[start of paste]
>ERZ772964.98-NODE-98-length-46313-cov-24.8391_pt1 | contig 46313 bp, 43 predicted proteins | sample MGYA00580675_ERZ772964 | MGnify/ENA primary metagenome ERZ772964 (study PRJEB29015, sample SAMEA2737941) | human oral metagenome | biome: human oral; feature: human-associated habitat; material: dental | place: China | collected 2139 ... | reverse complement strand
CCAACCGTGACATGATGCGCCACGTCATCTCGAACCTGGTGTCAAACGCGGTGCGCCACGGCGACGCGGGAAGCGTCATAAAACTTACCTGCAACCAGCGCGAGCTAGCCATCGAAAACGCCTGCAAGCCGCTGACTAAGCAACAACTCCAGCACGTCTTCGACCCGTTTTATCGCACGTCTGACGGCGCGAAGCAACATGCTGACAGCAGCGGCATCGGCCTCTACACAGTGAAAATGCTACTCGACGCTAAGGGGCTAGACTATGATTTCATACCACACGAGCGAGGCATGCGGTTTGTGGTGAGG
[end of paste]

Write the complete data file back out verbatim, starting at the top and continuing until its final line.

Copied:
>ERZ772964.98-NODE-98-length-46313-cov-24.8391_pt1 | contig 46313 bp, 43 predicted proteins | sample MGYA00580675_ERZ772964 | MGnify/ENA primary metagenome ERZ772964 (study PRJEB29015, sample SAMEA2737941) | human oral metagenome | biome: human oral; feature: human-associated habitat; material: dental | place: China | collected 2139 ... | reverse complement strand
CCAACCGTGACATGATGCGCCACGTCATCTCGAACCTGGTGTCAAACGCGGTGCGCCACGGCGACGCGGGAAGCGTCATAAAACTTACCTGCAACCAGCGCGAGCTAGCCATCGAAAACGCCTGCAAGCCGCTGACTAAGCAACAACTCCAGCACGTCTTCGACCCGTTTTATCGCACGTCTGACGGCGCGAAGCAACATGCTGACAGCAGCGGCATCGGCCTCTACACAGTGAAAATGCTACTCGACGCTAAGGGGCTAGACTATGATTTCATACCACACGAGCGAGGCATGCGGTTTGTGGTGAGG